Okra (Abelmoschus esculentus) is a wonderful vegetable that can be used in a variety of soups and stews. Okra (Abelmoschus esculentus) has a lot of uses, but not many people actually grow it. Due to its multiple uses, there's no reason not to add this vegetable to your garden.
How to Choose and Prepare a Planting Site
As a warm-weather crop, okra appreciates full sun. Okra is adaptable and will grow in most soils, though it performs best in well-drained soil that’s rich in organic matter. Soil should ideally be on the acidic side, with a pH between 5.8 and 7.0.
When to Grow Okra (Abelmoschus esculentus)
You can start okra seeds indoors in peat pots under full light 3 to 4 weeks before the last spring frost date. In warmer areas, you can also start okra directly in your garden 3 to 4 weeks before the last spring frost date as long as you cover the plants with a cold frame or grow tunnel until the weather warms up fully. Make sure that the covering is 2 to 3 feet tall so that the plants have room to grow. If you do not start your okra plants early, wait until there is stable, warm weather. You can plant okra in the garden when the soil has warmed to about 65° or 70°F—the warmer, the better.
How to Grow Okra (Abelmoschus esculentus)
Steps for Okra (Abelmoschus esculentus) Propagation with Seeds
- Soak your okra seeds in water overnight the day before you plan on sowing them. The best time to plant okra seeds is roughly a week after the final frost of the season, when the average temperature of the soil reaches 65 degrees Fahrenheit.
- Test the soil in your garden to determine if it needs fertilization. In areas with poor soils, fertilize the planting area using 10-10-10 fertilizer applied over your garden bed. Apply 1 to 2 pounds of fertilizer for every 100 square feet of okra.
- Sow your okra seeds into raised mounds spaced 1 to 2 feet apart with 3 feet between each row. Align your rows facing east to west in a location that receives full sunlight throughout the day. Plant each seed 1 inch deep, with several seeds planted in each mound.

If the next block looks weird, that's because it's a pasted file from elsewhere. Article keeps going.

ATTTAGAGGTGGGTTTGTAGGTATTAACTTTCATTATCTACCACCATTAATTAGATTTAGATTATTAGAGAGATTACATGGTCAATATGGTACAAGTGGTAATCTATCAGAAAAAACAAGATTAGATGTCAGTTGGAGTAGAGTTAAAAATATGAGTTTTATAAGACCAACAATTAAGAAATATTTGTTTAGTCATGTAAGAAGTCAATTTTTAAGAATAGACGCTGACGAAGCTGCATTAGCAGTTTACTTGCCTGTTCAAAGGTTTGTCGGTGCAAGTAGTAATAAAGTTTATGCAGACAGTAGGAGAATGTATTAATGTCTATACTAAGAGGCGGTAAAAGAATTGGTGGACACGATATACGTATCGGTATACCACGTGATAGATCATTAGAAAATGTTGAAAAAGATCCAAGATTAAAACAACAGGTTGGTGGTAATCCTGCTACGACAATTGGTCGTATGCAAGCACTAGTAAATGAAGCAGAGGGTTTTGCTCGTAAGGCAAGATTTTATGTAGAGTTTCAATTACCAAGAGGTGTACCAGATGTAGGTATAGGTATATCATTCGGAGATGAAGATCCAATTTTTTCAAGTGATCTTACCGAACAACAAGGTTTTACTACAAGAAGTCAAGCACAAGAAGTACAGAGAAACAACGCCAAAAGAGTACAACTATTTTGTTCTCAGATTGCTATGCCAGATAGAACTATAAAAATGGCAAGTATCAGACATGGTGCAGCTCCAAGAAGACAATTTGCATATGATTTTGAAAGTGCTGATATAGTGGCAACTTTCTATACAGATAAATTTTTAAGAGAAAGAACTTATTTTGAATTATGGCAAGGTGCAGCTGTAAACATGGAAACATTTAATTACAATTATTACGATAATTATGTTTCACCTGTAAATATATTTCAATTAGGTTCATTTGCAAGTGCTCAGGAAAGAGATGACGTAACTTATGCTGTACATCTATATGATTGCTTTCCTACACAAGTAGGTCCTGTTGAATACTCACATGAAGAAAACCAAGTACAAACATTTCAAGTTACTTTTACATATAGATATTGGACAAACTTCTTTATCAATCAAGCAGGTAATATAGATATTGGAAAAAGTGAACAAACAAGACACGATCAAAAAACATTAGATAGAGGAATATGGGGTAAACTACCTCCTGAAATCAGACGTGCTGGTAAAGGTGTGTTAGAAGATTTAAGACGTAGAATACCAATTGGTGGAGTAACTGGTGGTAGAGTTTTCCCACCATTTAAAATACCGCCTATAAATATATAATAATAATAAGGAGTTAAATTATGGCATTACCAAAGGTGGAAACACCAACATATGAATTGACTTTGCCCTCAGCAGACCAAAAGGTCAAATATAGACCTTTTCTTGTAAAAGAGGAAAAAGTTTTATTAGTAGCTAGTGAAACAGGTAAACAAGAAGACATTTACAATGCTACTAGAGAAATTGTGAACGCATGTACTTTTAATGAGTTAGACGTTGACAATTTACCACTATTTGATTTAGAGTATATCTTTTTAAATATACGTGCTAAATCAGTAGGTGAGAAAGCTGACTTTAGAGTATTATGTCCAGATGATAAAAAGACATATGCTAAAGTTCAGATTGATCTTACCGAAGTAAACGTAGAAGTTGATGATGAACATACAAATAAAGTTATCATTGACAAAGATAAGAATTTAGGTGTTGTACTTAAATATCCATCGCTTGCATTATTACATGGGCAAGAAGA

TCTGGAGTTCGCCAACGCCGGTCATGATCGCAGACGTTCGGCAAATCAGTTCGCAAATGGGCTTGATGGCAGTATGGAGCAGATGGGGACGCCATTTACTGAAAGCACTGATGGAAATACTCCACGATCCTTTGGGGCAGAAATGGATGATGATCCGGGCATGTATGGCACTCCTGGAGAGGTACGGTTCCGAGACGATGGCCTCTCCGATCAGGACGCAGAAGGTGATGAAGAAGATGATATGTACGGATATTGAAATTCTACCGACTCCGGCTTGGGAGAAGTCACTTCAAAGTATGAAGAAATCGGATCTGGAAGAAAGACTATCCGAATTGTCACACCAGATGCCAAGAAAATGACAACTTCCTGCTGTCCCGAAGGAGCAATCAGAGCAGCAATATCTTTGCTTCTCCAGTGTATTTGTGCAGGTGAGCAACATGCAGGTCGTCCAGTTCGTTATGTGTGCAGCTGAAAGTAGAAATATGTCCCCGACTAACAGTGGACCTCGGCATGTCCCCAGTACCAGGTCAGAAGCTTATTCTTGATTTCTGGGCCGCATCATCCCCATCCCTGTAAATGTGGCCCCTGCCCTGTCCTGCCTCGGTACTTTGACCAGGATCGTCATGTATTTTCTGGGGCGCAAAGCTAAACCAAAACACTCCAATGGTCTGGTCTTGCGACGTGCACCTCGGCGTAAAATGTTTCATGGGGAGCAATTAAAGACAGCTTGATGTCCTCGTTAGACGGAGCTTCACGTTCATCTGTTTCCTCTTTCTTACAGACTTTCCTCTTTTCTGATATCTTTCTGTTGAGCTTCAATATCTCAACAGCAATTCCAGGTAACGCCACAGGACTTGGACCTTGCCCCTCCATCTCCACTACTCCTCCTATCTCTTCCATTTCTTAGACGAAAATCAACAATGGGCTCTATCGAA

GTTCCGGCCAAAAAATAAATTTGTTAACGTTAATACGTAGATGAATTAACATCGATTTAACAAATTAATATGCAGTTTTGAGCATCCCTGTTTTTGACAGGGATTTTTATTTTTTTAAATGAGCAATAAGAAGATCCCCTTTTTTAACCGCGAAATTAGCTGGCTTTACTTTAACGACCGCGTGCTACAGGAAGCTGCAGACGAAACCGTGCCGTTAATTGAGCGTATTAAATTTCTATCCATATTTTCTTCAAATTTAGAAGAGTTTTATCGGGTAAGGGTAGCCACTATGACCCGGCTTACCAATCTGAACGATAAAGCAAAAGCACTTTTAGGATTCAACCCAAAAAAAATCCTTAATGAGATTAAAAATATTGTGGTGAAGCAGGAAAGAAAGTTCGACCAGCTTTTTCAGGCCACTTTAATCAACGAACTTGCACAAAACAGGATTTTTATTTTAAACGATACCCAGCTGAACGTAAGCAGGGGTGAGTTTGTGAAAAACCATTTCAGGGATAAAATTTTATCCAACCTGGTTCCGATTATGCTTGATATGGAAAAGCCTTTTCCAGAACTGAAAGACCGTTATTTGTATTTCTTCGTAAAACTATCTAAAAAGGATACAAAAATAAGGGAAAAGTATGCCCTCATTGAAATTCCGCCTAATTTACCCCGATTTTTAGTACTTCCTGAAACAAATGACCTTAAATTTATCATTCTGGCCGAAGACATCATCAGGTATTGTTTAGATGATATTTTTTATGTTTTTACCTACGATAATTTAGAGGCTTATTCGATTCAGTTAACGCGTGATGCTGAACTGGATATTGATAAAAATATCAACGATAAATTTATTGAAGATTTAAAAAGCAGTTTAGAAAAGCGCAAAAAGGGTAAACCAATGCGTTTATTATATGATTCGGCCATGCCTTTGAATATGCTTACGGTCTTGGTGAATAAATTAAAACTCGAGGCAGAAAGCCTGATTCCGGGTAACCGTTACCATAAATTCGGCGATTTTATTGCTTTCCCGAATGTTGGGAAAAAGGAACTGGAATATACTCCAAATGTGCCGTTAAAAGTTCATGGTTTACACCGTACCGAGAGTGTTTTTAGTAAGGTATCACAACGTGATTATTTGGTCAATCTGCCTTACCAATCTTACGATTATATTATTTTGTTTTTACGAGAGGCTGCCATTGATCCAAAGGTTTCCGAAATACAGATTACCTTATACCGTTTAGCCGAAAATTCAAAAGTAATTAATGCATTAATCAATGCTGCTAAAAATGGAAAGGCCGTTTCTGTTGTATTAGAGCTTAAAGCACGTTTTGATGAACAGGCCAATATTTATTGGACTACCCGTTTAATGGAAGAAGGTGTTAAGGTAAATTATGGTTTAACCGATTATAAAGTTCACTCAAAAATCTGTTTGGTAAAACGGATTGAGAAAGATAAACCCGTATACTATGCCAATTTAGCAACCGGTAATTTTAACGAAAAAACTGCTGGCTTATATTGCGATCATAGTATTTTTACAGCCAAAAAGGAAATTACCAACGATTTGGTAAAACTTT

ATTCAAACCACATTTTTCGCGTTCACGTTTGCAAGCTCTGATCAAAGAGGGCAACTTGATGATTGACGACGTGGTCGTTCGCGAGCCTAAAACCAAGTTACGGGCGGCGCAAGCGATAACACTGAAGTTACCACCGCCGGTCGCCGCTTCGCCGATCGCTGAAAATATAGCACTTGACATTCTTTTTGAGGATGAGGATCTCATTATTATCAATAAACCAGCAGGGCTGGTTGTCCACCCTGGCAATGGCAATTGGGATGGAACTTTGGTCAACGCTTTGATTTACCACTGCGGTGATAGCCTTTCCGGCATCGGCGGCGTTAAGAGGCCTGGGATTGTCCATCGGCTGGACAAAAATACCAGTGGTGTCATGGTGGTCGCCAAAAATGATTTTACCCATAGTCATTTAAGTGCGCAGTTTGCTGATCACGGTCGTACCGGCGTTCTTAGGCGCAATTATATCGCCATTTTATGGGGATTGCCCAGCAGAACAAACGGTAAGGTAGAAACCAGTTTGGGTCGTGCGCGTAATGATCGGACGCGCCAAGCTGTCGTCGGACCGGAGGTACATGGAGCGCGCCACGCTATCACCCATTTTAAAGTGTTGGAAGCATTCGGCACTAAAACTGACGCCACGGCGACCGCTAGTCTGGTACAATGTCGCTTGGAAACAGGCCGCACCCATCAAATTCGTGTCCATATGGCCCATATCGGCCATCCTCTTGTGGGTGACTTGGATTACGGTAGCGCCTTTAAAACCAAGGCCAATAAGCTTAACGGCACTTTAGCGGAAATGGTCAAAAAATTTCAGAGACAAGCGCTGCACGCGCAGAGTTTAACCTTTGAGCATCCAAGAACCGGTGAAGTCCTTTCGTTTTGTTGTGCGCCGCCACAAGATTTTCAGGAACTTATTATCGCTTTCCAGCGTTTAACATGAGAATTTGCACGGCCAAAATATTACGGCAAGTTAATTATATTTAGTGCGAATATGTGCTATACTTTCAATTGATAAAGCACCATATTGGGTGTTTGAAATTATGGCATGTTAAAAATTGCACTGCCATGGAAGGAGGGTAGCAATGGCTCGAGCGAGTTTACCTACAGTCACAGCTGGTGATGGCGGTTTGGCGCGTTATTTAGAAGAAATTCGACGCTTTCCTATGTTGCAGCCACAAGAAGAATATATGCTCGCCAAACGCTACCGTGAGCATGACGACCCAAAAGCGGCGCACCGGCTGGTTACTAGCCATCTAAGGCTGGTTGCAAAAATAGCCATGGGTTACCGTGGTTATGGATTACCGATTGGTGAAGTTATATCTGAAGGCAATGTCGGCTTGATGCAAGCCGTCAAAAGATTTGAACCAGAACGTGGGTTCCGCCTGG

- Water each mound often enough to keep the soil moist to the touch without saturating it. Once the seeds have sprouted and reached a height of several inches, select the tallest plant in each mound and prune every other plant down to the ground. Continue watering the remaining okra plants often enough to prevent the soil from completely drying out.
- Apply additional fertilizer to the sides of the okra mounds at a rate of 3 ounces for every 100 feet of planting row. Make your second application of fertilizer when your okra reaches roughly 6 to 8 feet in height. Apply fertilizer again at the same rate three weeks later to promote steady growth.
- Begin checking your okra plants for harvestable pods 50 to 60 days after their initial planting date. The pods of your okra plants are ready to harvest when they are roughly 2 to 4 inches long. Check your plants daily for pods that are ready to harvest. Do not allow the pods to completely mature on the plants, because this slows production and decreases quality.
How to Care for Okra (Abelmoschus esculentus)
The key ingredient in growing okra is SUN. Okra needs full sun. If this plant doesn’t get maximum light exposure while growing you will have poor quality okra.
Have the soil tested to determine nutrient deficiencies and apply fertilizer and organic matter based on test recommendations. For most gardens, 2 to 3 pounds of 10-10-10 fertilizer per 100 sq ft or 0.5 to 1 inch of manure-based compost provides sufficient nutrients. Fertilizer or compost should be incorporated 3 to 6 inches into the soil before planting. Excess nitrogen when plants are small will cause increased vegetative (leaf) growth and decreases yield and pod set.
Once okra plants are established, they can handle brief dry spells. For best yields, water well at least every seven to 10 days if you haven't had rainfall. Keep the soil of young plants evenly moist but not soggy.
Okra will grow well in zone 6 and warmer with ease in colder zones ensure that it is in the best warm location possible to get the most crop possible. This is after all a semi tropical plant, and although the amount of warmth it gets is important the number of hours of bright daylight are also important.